Once again, YouTube has come under fire in the U.K. for videos espousing violence.
London Mayor Sadiq Khan called upon the world’s largest video platform to remove four clips that instruct viewers how to kill rival gang members using “Rambo” knives. The videos were flagged by police, according to The Guardian, and Khan stated that “YouTube and other platforms have a responsibility to the millions of young people using their sites every day, and it is vital that they toughen up their guidelines.” He also called the availability of the videos a matter of life and death.
YouTube, for its part, has apparently not yet found the videos — which have been watched upwards of 356,000 times, according to The Guardian — in violation of its terms of service.
“We strictly prohibit videos that are abusive or that promote violence,” a rep from the company told The Guardian. “We work closely with organizations like the Metropolitan police to understand local context and specifically, so that we can understand where artistic expression escalates into real threats. We’re committed to continuing and improving our work on this issue and making YouTube a hostile space for those who seek to do harm.”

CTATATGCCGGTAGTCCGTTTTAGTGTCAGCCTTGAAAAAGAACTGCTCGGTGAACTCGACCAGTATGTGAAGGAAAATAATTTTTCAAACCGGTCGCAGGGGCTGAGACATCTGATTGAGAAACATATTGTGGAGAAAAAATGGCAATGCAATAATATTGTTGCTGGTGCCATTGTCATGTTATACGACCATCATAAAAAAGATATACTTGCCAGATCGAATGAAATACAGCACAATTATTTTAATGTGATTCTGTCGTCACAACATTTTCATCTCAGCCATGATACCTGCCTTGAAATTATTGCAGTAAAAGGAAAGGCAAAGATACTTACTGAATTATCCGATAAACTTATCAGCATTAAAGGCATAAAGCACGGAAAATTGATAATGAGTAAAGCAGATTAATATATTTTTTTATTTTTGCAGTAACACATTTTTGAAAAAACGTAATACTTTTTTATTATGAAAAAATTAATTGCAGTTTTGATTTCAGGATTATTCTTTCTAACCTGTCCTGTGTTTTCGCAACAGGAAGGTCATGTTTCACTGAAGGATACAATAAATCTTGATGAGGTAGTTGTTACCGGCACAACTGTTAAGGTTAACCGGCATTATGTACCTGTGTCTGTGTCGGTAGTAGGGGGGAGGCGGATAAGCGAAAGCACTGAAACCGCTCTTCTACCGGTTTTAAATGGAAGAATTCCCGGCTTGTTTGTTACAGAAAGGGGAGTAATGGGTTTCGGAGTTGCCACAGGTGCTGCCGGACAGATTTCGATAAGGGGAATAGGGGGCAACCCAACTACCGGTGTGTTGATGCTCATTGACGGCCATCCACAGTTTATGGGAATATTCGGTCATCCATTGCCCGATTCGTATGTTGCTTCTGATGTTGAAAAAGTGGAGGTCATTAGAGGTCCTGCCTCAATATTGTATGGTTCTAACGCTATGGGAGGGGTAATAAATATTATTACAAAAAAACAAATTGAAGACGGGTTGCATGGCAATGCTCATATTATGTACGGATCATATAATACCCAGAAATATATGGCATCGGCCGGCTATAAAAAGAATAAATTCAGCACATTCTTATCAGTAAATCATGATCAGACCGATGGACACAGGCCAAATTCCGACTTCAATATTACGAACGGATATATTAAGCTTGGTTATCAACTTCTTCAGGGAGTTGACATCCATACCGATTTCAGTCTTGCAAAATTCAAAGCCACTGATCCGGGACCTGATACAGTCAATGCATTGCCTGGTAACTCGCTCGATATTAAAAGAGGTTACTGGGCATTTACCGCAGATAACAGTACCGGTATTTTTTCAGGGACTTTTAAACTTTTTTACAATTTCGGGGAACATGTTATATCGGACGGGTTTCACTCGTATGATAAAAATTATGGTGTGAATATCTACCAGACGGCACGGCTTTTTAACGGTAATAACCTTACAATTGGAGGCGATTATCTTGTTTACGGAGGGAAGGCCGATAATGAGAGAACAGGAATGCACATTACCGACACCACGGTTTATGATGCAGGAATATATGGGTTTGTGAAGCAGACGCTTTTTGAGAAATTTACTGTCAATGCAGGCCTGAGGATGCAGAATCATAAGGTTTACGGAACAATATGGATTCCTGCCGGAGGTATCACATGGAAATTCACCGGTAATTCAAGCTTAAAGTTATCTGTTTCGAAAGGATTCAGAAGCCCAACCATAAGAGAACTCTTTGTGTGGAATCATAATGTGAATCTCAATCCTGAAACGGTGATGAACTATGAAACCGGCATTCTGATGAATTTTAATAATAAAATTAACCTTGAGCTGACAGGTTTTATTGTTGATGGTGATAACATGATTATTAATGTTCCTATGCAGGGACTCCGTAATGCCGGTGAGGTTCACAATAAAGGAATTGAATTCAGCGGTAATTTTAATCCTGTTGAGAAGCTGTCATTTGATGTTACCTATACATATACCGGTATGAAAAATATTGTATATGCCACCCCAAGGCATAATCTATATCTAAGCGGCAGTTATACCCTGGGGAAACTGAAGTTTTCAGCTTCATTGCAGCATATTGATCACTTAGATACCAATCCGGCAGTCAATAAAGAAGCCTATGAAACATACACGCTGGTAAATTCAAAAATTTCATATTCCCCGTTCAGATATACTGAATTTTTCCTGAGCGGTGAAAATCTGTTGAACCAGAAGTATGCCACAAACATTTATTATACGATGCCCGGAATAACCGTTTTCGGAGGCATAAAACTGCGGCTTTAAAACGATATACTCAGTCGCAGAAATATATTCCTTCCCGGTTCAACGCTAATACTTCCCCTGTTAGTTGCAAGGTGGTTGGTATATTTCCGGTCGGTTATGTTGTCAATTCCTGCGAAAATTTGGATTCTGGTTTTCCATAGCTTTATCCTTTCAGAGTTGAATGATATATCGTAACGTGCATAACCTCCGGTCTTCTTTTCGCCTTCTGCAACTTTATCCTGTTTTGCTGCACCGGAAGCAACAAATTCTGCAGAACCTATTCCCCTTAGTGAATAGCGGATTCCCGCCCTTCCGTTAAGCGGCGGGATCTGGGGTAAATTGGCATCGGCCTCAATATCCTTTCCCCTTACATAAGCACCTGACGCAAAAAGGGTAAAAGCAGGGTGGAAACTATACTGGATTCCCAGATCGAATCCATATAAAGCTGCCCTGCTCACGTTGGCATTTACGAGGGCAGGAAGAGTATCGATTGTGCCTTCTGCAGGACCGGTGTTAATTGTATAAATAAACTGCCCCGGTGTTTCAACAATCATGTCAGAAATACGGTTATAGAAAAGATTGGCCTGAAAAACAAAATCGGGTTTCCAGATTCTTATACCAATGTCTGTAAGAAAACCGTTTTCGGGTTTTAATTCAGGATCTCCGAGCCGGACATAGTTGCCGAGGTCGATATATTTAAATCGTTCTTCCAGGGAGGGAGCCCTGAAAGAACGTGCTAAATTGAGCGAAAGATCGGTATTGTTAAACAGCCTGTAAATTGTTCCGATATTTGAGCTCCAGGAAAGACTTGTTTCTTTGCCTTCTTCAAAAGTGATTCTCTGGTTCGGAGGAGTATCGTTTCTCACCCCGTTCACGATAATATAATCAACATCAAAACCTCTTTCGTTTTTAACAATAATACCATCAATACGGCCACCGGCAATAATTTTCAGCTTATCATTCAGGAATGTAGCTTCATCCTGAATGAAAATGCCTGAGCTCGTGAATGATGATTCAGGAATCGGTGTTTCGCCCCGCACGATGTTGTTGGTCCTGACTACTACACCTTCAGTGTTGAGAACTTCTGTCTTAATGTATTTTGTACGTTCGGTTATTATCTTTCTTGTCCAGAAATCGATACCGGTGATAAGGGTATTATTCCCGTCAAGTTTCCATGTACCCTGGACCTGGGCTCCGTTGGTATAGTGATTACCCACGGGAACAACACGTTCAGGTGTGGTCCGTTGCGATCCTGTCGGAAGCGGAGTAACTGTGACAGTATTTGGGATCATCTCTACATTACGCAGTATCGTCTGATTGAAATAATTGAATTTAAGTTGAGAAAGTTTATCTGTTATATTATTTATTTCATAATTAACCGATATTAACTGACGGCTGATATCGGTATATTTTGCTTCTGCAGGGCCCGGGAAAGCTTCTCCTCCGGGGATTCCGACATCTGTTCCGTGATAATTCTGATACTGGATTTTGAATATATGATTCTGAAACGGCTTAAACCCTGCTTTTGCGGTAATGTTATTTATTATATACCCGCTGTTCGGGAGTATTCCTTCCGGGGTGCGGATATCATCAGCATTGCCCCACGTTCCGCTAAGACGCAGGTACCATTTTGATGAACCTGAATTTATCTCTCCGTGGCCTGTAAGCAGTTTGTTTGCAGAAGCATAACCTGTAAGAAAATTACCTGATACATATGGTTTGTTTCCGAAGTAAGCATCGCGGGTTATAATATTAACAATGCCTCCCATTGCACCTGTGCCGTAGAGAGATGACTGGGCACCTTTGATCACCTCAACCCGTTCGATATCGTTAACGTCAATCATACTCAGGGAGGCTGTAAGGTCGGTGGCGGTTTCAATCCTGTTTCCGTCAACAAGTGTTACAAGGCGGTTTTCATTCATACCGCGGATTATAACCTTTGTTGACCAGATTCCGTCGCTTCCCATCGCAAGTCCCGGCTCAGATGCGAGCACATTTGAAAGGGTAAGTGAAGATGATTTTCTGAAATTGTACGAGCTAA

An ad boycott that kicked off in the U.K. last March has forced YouTube to tighten the reins on the types of videos that appear on the platform — from both a business and ethical perspective. In recent weeks, YouTube has announced several initiatives to clamp down on videos promoting terrorism, including employing technology that redirects searches for hateful content, and a new “limited state” for videos that have been flagged for expressing supremacist ideology but that don’t necessarily violate the site’s community guidelines.